Chemical vapor deposition utilised chemical reactions in the gas phase in the presence of a sample surface which results in the deposition of a non reactive compound on the substrate surface. It is beneficial as it is widely utilised in industry to produce organic and inorganic layers on metals or semiconductors. Continuing this industry to clinical translation; diamond films have been deposited on titanium in order to investigate the mechanical and biological improvements, representing a highly novel translation of industrial processes into the biochemical world [68, 69].

The sol-gel transition reaction is an alternative method for altering metal surface properties that grafts rather than etches the metal surface. However historically the sol-gel method deposits coatings of less than 10μm rather than on the nanoscale. Furthermore the reaction interface is not between the sample surface and the solution/gel but within the solution itself. In one example a sol-gel process was utilised to investigate the functionalization of TiO2 nanoparticles, proving its use to potentially graft nanoparticles or biochemical moieties (RGD) on a metal surface.

PHYSICAL TECHNIQUES

Physical surface modification circumvents an in situ chemical reaction to instead utilise physical spraying of coatings or atomic rearrangements with ion implantation [70]. Table 2 highlights these techniques. Plasma surface modification uses plasma, considered to be the 4th state of matter, which is a highly excited atomic, molecular, ionic or radial species [71-73]. Under vacuum conditions the excited plasma gas is excited by radiofrequency, microwaves or electrons and undergoes many surface reactions. Alternatively physical vapour deposition uses vacuum condensation of a thin material to coat it onto a surface. A modification, electron beam physical vapour deposition, heats a the material to be deposited with electrons prior to transporting it in vapour form before condensation and coating onto the surface within a vacuum chamber [64]. These methods have been investigated to yield improved nanonodule or nanorough layers.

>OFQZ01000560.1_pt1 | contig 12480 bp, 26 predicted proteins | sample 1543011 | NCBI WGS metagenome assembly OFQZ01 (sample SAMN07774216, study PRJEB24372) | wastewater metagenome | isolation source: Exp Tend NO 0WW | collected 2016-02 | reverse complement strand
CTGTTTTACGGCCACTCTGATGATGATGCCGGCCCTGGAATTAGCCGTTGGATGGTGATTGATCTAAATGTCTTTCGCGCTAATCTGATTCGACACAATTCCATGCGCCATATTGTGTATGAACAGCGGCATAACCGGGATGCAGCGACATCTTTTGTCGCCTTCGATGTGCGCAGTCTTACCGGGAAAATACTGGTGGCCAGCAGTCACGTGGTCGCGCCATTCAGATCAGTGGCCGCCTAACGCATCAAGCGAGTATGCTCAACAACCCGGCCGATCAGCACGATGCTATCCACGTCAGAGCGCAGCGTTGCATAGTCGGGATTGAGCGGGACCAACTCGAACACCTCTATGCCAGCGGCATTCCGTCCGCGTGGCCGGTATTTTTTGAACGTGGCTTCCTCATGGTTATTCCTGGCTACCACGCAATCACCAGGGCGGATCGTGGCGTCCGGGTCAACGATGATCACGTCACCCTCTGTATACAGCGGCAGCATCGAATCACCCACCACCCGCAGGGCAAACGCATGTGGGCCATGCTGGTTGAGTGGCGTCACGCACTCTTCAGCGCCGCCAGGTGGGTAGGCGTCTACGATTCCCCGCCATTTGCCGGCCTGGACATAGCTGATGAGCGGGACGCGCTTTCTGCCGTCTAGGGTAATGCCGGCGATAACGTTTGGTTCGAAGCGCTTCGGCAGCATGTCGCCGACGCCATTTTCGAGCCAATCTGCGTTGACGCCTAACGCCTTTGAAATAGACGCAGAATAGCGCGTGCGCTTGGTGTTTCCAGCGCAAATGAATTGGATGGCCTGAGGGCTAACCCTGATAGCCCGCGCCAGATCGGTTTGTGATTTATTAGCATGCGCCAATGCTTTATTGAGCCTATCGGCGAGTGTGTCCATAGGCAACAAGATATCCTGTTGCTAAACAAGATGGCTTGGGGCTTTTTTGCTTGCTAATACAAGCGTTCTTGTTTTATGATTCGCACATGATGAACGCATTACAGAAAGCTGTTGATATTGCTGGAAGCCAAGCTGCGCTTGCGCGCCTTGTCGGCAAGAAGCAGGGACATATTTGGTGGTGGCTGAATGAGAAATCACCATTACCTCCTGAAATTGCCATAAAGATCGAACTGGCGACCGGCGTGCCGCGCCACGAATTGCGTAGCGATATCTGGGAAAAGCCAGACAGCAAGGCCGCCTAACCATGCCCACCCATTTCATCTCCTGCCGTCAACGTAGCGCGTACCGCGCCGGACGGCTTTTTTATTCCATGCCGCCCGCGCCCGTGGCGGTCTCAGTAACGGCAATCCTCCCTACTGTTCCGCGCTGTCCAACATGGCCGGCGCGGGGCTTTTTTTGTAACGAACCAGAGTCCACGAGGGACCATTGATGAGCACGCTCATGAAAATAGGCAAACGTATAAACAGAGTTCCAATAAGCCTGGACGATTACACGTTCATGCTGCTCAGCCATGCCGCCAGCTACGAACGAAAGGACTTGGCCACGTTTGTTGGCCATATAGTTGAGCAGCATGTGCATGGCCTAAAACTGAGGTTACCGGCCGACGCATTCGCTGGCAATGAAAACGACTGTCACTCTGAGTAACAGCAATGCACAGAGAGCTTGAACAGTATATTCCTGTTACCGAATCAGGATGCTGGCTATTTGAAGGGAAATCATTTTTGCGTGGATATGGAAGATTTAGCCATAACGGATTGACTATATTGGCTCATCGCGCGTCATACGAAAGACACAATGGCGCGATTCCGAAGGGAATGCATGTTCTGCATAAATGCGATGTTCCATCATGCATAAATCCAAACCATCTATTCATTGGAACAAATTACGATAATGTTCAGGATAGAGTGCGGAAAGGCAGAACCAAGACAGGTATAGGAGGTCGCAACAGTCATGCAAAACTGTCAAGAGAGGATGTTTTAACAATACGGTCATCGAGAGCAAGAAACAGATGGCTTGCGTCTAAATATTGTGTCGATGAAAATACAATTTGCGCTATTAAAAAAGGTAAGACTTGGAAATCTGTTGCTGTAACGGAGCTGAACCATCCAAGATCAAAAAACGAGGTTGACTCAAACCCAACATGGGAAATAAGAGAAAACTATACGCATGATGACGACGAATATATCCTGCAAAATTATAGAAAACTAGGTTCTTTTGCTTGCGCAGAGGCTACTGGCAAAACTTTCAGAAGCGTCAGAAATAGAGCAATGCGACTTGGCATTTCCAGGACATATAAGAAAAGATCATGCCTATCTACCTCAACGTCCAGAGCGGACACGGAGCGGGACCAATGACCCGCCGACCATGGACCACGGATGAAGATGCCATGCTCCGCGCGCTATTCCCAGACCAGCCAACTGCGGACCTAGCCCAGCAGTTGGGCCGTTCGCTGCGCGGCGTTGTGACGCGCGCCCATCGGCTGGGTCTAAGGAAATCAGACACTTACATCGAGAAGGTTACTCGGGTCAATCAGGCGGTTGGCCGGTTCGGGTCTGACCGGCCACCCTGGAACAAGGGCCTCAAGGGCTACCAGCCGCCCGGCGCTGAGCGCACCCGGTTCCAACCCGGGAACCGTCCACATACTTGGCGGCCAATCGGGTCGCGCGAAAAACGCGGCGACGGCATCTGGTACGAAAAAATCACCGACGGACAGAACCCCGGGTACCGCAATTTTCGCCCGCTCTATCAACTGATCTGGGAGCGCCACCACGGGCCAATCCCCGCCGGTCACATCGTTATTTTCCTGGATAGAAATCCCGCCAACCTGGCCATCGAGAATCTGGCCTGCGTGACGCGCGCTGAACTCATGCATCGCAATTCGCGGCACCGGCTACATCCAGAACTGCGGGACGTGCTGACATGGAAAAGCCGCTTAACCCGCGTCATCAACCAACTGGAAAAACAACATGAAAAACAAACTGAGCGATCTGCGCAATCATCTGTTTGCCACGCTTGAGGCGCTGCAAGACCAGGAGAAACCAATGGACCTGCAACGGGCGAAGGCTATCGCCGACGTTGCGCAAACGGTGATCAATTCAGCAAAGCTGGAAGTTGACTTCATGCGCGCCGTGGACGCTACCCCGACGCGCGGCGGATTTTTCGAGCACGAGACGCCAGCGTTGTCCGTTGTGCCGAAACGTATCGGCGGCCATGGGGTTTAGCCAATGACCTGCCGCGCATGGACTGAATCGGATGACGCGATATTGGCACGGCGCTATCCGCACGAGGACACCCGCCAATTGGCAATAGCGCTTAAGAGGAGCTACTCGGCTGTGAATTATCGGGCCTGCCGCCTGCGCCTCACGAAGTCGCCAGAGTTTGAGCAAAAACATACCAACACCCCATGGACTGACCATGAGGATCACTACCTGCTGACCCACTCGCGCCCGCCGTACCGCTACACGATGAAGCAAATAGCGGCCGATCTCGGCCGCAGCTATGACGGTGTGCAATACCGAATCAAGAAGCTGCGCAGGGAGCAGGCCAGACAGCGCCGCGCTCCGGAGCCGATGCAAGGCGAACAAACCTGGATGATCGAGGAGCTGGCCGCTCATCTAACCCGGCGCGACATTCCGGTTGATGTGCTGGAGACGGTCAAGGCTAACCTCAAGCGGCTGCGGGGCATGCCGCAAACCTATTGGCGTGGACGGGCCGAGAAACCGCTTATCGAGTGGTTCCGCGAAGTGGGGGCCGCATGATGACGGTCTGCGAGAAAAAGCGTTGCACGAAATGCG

Table 2. In vitro physical methods for nanosurface modification.
In Vitro Studies
Method Tunable surface properties Nanoscale surface features Outcomes References
Plasma deposition, vapor deposition Nanoscale surface roughness and layer depth Enhanced osteoblast activity and calcium deposition [59, 64, 70, 88, 89, 101, 141, 142]
Ion implantation Depth and surface concentration of implanted chemical groups Grafted ions such as fluorine, sodium etc Increased osteoconduction, proliferation and induction [61, 95, 143]
Thermal Oxidation Nanotopography Titanium oxide nano layers Improved oxteoblastcell spreading, surface adhesion, proliferation and cell line differentiation [144-149]
Titanium discs subjected to laser irradiation Rough nano to micro surfaces Uncharacterised nano surfaced irradation Stimulated osteoblast differentation [150]

Alternatively ion implantation allows the fine control of selected elemental ions on the material surface. Unlike aforementioned chemical methods, ion implantation allows precise control over the concentration and depth coating of the implanted elements. Thermal oxidation is able to alter the crystalline structure on the titanium oxide layer. Yet the temperatures involved during the annealing process can yield superficial stresses or modifications of previous nanosurface structures, potentially highlighting a lack of control in its application.

IN VITRO SIGNIFICANCE OF THE NANOSCALE

Our understanding of the propagation and magnification of molecular level signalling to micrometer scale events has improved over the last decade. Hence the utilisation of nanotechnolgy to engage and influence small molecular changes that propagate much larger responses on a tissue level has also reciprocally improved [74-79]. As living cells are constructed from structural and molecular components that are interconnected through a hierarchical system at different levels the molecular signalling is able to create seismic shifts on a larger structural level [75, 77, 78, 80, 81]. The static model of bone tissue must be replaced with a more fluid appreciation of the role of cellular tensegrity and mechanotransduction in maintain the homeostatic composition of bone. Accordingly multicellular cell substrate interactions at the molecular level can be controlled and propagated through adequate manipulation, potentially, of the substrate surface interaction.